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August 28, 2011

Users searching on the Internet exhibit three distinct human behavior search patterns according to proprietary research conducted by About.com in collaboration with Latitude. The behaviors identified by the “Three Mindsets of Search” study include “Answer Me”, “Educate Me” and “Inspire Me.”

The Three Mindsets of Search study combined quantitative and qualitative methodologies to explore the search landscape as it pertains to behavior patterns. The three search patterns identified include:

Answer Me (46% of all searches) – People in an Answer Me search want exactly what they ask for, and no more, delivered in a way that allows them to get to it as directly as possible. The top categories in Answer Me search are Entertainment, Fashion and Beauty & Style.

Educate Me (26% of all searches) – People in an Educate Me search want 360 degrees of understanding, and multiple perspectives on critical topics. They will search until their goal is achieved – which may stretch over long periods of time and through related topics. The top categories in Educate Me search are Health and Finance.

Inspire Me (28% of all searches) – The fun, “browsy” type of search, where people are looking for surprises, have open minds and want to be led. The top categories in Inspire Me search are Travel and Home & Garden.

“People’s behaviors, needs and preferences in the offline world drive their behaviors and preferences online,” said Laura Salant, director, research, About.com. “Understanding how human behavior affects patterns in search behaviors can help marketers know and connect with the people who use their products. The right formula for your brand is critical to reaching your consumer in a relevant way.”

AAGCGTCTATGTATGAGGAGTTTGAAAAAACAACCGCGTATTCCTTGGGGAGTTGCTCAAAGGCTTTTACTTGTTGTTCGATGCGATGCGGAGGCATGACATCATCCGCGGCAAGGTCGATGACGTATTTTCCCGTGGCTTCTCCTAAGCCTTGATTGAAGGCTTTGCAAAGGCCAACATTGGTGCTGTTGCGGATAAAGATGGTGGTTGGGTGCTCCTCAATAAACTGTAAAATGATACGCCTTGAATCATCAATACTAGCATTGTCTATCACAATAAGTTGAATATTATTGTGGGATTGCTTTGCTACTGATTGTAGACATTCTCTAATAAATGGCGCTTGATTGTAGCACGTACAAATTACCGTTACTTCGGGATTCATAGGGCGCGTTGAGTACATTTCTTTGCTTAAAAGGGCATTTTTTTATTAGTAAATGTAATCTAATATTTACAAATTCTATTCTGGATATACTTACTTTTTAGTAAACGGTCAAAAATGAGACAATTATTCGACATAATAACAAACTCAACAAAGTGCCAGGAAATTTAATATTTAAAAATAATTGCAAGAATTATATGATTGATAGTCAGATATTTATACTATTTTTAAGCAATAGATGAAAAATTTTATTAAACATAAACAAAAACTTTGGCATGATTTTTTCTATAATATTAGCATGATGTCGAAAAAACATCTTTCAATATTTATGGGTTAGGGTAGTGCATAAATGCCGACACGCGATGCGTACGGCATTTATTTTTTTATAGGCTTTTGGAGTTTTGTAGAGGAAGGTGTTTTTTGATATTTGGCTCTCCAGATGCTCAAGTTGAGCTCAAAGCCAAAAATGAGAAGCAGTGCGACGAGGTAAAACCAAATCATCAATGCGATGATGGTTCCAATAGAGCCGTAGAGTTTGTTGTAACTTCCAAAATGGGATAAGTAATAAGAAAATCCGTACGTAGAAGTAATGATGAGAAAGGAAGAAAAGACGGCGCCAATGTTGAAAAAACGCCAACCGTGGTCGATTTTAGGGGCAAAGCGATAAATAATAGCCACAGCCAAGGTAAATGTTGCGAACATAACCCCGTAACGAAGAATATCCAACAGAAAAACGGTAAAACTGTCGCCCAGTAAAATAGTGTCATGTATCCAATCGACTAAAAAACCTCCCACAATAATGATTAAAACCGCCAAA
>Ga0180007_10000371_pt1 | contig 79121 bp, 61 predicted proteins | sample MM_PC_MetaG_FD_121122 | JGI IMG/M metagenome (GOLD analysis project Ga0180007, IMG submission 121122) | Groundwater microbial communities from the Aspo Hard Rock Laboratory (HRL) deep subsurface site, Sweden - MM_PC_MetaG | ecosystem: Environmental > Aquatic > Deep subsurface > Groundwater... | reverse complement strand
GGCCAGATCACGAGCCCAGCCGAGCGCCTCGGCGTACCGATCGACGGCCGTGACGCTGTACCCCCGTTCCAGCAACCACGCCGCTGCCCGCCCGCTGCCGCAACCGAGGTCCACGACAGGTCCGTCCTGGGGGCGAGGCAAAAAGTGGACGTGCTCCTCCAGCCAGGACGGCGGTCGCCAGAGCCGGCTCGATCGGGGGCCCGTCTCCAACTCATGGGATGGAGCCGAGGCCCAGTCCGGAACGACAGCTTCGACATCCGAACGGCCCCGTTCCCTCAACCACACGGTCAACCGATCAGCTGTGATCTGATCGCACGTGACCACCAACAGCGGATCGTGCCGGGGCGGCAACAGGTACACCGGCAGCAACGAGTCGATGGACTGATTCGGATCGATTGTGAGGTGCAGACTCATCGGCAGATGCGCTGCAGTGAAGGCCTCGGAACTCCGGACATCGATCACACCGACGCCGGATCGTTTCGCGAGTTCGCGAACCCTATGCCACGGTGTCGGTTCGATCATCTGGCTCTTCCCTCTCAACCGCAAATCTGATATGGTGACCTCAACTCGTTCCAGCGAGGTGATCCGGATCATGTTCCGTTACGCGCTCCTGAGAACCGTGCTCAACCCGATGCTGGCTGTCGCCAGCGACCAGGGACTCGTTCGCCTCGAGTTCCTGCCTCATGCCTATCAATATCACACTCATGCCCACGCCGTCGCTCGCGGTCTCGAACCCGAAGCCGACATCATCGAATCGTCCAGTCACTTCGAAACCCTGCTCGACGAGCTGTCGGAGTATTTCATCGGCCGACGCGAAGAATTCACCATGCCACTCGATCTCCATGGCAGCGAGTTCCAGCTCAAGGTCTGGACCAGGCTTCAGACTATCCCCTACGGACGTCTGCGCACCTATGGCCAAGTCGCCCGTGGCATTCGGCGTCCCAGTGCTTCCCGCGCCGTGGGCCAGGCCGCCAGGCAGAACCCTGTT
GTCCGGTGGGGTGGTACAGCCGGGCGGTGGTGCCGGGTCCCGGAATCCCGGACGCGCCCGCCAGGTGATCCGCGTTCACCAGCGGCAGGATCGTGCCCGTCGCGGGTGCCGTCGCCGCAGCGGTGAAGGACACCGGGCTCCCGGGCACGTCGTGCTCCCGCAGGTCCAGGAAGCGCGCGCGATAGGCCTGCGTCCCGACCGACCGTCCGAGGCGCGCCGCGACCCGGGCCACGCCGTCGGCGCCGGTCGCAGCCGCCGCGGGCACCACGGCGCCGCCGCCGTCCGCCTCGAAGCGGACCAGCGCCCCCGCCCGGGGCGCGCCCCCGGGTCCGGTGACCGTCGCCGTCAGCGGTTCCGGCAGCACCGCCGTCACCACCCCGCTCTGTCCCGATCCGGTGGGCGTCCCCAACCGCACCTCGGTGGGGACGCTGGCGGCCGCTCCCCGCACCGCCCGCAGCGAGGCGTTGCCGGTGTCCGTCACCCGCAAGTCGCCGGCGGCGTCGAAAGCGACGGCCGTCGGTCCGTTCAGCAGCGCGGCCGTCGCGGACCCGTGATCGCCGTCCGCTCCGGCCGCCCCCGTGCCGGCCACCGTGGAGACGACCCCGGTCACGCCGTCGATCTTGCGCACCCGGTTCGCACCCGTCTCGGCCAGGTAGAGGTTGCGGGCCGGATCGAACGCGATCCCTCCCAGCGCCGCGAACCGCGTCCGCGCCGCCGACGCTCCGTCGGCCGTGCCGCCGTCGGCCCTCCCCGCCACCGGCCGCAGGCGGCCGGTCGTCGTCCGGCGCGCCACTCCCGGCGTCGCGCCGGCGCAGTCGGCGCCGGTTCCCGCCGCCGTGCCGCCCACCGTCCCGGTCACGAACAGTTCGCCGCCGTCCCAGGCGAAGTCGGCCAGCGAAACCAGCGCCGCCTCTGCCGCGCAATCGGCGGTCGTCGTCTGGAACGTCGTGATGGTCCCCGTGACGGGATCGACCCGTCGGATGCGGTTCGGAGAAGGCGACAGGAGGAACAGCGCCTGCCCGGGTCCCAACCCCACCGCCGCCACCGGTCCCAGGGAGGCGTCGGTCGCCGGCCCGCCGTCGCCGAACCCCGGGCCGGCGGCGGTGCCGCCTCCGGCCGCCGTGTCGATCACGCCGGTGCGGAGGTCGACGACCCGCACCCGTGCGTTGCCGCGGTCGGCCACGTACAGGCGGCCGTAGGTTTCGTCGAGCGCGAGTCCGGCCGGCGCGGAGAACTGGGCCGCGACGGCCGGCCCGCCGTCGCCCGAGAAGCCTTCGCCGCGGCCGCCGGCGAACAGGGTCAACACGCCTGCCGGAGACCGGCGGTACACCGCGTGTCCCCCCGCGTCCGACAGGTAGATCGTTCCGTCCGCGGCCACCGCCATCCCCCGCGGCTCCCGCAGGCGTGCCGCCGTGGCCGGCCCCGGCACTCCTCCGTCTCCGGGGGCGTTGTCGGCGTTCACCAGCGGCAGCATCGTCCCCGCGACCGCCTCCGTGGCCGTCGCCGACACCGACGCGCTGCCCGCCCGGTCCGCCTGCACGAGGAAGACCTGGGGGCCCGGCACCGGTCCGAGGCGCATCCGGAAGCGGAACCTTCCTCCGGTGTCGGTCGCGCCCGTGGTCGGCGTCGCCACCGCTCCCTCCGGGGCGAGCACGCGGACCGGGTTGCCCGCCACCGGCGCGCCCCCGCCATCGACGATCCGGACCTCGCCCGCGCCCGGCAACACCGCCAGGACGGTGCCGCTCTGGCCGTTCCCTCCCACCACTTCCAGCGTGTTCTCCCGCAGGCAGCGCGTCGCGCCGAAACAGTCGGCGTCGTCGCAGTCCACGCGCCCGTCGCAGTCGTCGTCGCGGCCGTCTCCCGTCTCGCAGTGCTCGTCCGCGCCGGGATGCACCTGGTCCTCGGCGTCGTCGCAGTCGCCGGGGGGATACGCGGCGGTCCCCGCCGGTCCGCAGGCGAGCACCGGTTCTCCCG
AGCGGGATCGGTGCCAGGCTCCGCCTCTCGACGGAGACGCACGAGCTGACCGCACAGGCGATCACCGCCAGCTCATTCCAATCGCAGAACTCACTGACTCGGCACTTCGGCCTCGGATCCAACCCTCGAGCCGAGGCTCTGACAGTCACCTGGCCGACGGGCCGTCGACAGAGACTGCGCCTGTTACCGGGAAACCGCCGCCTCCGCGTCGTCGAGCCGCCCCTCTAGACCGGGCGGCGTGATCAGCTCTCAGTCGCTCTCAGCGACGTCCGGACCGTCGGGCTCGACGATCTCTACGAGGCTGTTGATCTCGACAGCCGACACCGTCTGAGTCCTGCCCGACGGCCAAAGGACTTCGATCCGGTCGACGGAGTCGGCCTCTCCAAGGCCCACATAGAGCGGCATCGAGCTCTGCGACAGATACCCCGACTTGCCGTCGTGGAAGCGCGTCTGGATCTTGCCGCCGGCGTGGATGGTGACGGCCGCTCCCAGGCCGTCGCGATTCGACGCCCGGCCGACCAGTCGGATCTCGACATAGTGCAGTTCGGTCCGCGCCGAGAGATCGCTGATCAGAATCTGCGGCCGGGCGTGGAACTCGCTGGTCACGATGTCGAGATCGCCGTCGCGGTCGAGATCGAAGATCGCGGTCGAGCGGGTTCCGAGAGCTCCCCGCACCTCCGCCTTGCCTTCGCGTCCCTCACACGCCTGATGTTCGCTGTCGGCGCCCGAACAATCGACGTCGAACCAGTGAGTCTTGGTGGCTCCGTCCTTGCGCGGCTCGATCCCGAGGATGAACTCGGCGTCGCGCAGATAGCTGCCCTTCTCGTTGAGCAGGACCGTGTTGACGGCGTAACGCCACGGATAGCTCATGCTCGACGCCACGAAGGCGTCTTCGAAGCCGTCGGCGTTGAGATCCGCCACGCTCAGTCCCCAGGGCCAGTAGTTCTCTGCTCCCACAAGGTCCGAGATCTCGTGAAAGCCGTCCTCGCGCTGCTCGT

By understanding these three search types, marketers can better connect with people in all three mindsets. Marketers can capitalize on an Answer Me moment by featuring product benefits front and center, in addition to aligning content that presents quick, easy-to-find answers. For the Educate me search mindset, it is essential to create messaging that is informative, in addition to providing a way to learn more about the topic from multiple angles and aligning with content that presents in-depth information and resources. For the Inspire Me mindset, marketers should align with content that inspires creativity and offers endless choices. Too many ideas are never enough – people consume inspirational content in multiple formats on the same topic as long as it excites their imagination.

“These findings offer advertisers and marketers a better understanding and valuable insight into the way consumers search online,” said Tracy Raiser, senior vice president, sales, About.com. “The Three Mindsets of Search study aims to improve the understanding of how consumers search. It’s a real opportunity for marketers to think about campaigns in a whole new light.”

The study also revealed that the meaning of expertise is evolving to include multiple types. The type of experts desired in a given situation depends on the search type, search category and search intensity. When it comes to defining experts:

96% of those surveyed included self-taught “allies” with deep experience and motivation.

87% of those surveyed included traditional credentialed experts, who are formally educated.

89% of those surveyed included the wisdom of crowds or other experienced users in social or outside networks.

In addition, the Three Mindsets of Search study showed that consumers look to brands to provide their own expertise through advertisements, as long as it is the right kind. When it comes to advertising, the study found that:

64% of the respondents agreed that ads have helped them find great options, deals or discounts.
77% of the respondents agreed that ads can be useful when they are very relevant to their search.
88% of the respondents felt the best ads are the ones that work with the information source to help you get what you need.
86% of the respondents noticed and enjoy when brands stop trying to sell you something and focus on teaching you something.

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